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Old and New Edinburgh Vol. II


254 OLD AND NEW EDINBURGH. [High Street. where a curiously-carved fleur-de-lis surmounts the gable, a grotesque gurgoyle of antique form serves as a gutter to the roof.? Abbot Andrew Durie, who was nominated to the abbacy of Afelrose in 1526 by Tames V., resided here; and Knox assures us that his death was hastened by dismay and horror occasioned by the terrible uproar on St. Giles?s day, in 1558. The Close in earlier time took its name from the abbots of Melrose j but at a later period was called Rosehaugh?s Close, from Sir George Mackenzie of Rosehaugh, King?s Advocate during the reigns of Charles 11. and Tames II., author of many able works on Scottish law, and also a successful cultivator of general literature. He obtained a charter of the property from Provost Francis Kinloch and the magistrates in 1677, and the house he occupied still exists, and seems to have been a stately-enough edifice for its age. Sir George has still an unpleasant place in the local imagination of the Edinburgh people as ? The Bluidy Mackenzie,? the persecutor of the Covenanters; and though the friend of Dryden, and the founder of the first and greatest national library in Scotland, .he is regarded as a species of ogre in his native capital. The mausoleum in which he lies in the Greyfriars? Churchyard, a domed edifice with ornate Corinthian columns and niches, is believed by the urchins of the city to be haunted still, as it was commonly believed that his body could never rest in its grave. Hence it used to be deemed a ?brag? or feat, for a boy more courageous than his fellows to shout through the keyhole intd the dark and echoing tomb- ? Bluidy Mackenzie, come out if ye daur, Lift the sneck, and draw the bar ! ? after which defiance all fled, lest the summoned spirit might appear, and follow them. He had a country house, ten miles south of Edinburgh, called Shank, now in ruins. His granddaughter was Lady Anne Dick, of Corstorphine, whose eccentricities were wont to excite much attention in Edinburgh society, and who was the authoress of many droll pasquils, and personal pasquinades in verse, which created many enemies, who exulted in the follies of which she was guilty. Among the latter was a fancy for dressing herself like a gallant of the day, and going about the town at night in search of adventures and frolics, one of which ended unpleasantly in her being consigned to the City Guard House. In many of her verses she half-banteringly deplores the coldness of Sir Peter Murray of Balmanno, in Kincardineshire, but more, it is believed, from whim than actual fancy or regard. One begins thus :- ? Oh, wherefore did I cross the Forth, And leave my love behind me? Why did I venture to the north With one that did not mind me ? Had I but visited Carin, It would have been much better, Than pique the prudes and make a din For careless, cold Sir Peter ! <I I?m - anre I?ve seen a better limb, And twenty better faces ; But still my mind it ran on him When I was at the races; At night when we were at the ball Were many there discreeter ; The well-bred duke, and lively Maule, Panrnure behaved much better.? In conclusion, she expresses an opinion that she must be mad ? to follow cold Sir Peter.? She died in 1741. During a great part of the eighteenth century the ancient mansion in Rosehaugh?s Close was occupied by Alexander Fraser of Strichen, who was connected by marriage with the descendants of Sir George RIackenzie, and who gave to the alley the name it now bears, Strichen?s Close. He was raised to the bench as Lord Strichen, in 1730, and occupied a seat there and his residence in the close for forty-five years subsequent to that date, and was the direct ancestor of the present Lord Lovat in the peerage of Great Britain. The manners and habits of the people of Edinburgh in those days-say about 173o-were as different from those of their successors as if they had been the natives of a foreign country. From Carlyle?s ,Memoirs we learn that when gentlemen were invited to dine, each brought his own knife, fork, and spoon with him in a case (just as gentlemen did in France prior to the first Revolution), and a marked peculiarity of the period was a combination of showy and elegant costume with much simplicity, coarseness of thought, and roughness of speech, occasional courtesy, and great promptness to ire. Intercourse with France, and the service of so many Scottish gentlemen in the French army, !ed to a somewhat incongruous ingrafting of. French politeness on the homely manners? of the Scottish aristocracy; yet it was no uncommon thing for a lady to receive gentlemen, together with lady. visitors, in her bed-room, for then, within the walled city, the houses had few rooms without a bed, either openly or screened; while the seemliness and delicacy now attendant on marriages and births were almost unknown. The slender house accommodation in the turn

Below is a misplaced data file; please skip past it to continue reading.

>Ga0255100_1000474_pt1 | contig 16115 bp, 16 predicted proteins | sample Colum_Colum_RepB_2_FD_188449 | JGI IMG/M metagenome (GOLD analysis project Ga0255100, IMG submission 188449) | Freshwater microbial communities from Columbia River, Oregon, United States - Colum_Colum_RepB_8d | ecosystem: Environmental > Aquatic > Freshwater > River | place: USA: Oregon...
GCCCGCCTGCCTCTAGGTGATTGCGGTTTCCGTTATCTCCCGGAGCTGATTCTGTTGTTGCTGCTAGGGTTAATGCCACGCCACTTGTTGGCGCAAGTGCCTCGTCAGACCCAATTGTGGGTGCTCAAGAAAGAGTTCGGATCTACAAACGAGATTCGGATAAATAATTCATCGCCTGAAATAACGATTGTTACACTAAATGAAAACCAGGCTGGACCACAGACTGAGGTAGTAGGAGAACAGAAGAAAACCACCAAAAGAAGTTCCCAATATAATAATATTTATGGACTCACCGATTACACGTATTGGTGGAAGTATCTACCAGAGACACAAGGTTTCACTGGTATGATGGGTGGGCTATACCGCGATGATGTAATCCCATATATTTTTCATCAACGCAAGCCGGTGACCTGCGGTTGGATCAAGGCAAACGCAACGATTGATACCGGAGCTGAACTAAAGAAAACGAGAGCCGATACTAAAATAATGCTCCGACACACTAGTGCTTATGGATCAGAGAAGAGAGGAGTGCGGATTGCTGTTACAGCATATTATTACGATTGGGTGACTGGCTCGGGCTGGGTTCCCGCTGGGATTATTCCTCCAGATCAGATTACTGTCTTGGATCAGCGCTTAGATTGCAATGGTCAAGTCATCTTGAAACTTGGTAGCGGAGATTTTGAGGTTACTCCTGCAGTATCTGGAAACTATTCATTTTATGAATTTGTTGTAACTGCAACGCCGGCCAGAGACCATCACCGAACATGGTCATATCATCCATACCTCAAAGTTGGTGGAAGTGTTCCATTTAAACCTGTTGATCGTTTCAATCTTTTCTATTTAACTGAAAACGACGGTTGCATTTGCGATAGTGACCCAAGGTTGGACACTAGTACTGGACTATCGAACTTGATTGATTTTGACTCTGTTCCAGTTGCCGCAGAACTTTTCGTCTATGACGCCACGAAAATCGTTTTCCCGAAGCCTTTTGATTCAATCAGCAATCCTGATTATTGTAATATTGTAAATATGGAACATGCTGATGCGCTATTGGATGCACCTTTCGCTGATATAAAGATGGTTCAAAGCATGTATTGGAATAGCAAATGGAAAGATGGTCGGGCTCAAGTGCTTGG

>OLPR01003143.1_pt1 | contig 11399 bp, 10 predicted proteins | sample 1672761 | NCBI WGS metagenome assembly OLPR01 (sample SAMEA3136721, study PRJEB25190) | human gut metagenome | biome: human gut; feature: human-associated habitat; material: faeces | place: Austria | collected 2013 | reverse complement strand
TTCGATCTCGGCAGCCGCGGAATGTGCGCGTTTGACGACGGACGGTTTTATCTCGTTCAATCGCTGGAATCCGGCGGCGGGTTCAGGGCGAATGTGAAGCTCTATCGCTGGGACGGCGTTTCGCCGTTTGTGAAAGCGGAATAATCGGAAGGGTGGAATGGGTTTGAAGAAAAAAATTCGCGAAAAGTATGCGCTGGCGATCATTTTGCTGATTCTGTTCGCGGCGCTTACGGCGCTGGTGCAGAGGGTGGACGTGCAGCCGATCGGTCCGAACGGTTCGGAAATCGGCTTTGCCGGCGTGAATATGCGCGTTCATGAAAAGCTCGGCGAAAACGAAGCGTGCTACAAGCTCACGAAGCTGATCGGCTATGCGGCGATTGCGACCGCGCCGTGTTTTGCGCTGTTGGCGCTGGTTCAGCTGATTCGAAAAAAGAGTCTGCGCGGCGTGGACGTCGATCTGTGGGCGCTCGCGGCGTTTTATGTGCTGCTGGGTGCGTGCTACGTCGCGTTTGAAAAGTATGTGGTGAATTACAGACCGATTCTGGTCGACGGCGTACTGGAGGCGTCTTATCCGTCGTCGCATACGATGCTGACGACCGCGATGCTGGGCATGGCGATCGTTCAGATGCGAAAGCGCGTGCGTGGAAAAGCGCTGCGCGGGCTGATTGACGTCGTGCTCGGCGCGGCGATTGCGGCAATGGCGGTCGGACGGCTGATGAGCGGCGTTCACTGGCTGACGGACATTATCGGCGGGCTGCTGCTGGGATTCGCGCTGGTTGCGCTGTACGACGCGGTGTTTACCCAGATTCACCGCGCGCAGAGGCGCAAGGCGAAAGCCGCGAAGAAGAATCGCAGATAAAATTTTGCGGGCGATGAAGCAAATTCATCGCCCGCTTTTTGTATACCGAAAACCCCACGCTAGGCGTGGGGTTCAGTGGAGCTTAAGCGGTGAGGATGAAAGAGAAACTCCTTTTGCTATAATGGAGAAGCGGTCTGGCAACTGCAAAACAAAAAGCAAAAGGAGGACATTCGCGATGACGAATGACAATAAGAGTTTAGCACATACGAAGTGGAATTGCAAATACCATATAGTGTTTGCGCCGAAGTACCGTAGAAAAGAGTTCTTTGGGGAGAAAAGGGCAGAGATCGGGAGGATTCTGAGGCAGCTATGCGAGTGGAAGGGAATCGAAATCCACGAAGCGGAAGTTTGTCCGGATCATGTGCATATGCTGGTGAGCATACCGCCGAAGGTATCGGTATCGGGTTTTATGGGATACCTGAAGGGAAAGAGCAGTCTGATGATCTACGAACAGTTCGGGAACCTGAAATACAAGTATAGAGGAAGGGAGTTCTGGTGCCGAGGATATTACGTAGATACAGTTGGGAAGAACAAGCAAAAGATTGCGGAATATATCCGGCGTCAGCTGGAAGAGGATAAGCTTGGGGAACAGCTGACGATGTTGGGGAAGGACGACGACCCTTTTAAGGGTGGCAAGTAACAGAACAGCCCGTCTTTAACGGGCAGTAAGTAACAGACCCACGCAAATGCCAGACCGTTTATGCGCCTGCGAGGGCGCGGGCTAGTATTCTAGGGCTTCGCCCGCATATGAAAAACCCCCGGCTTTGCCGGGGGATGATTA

Volume 2 Page 254
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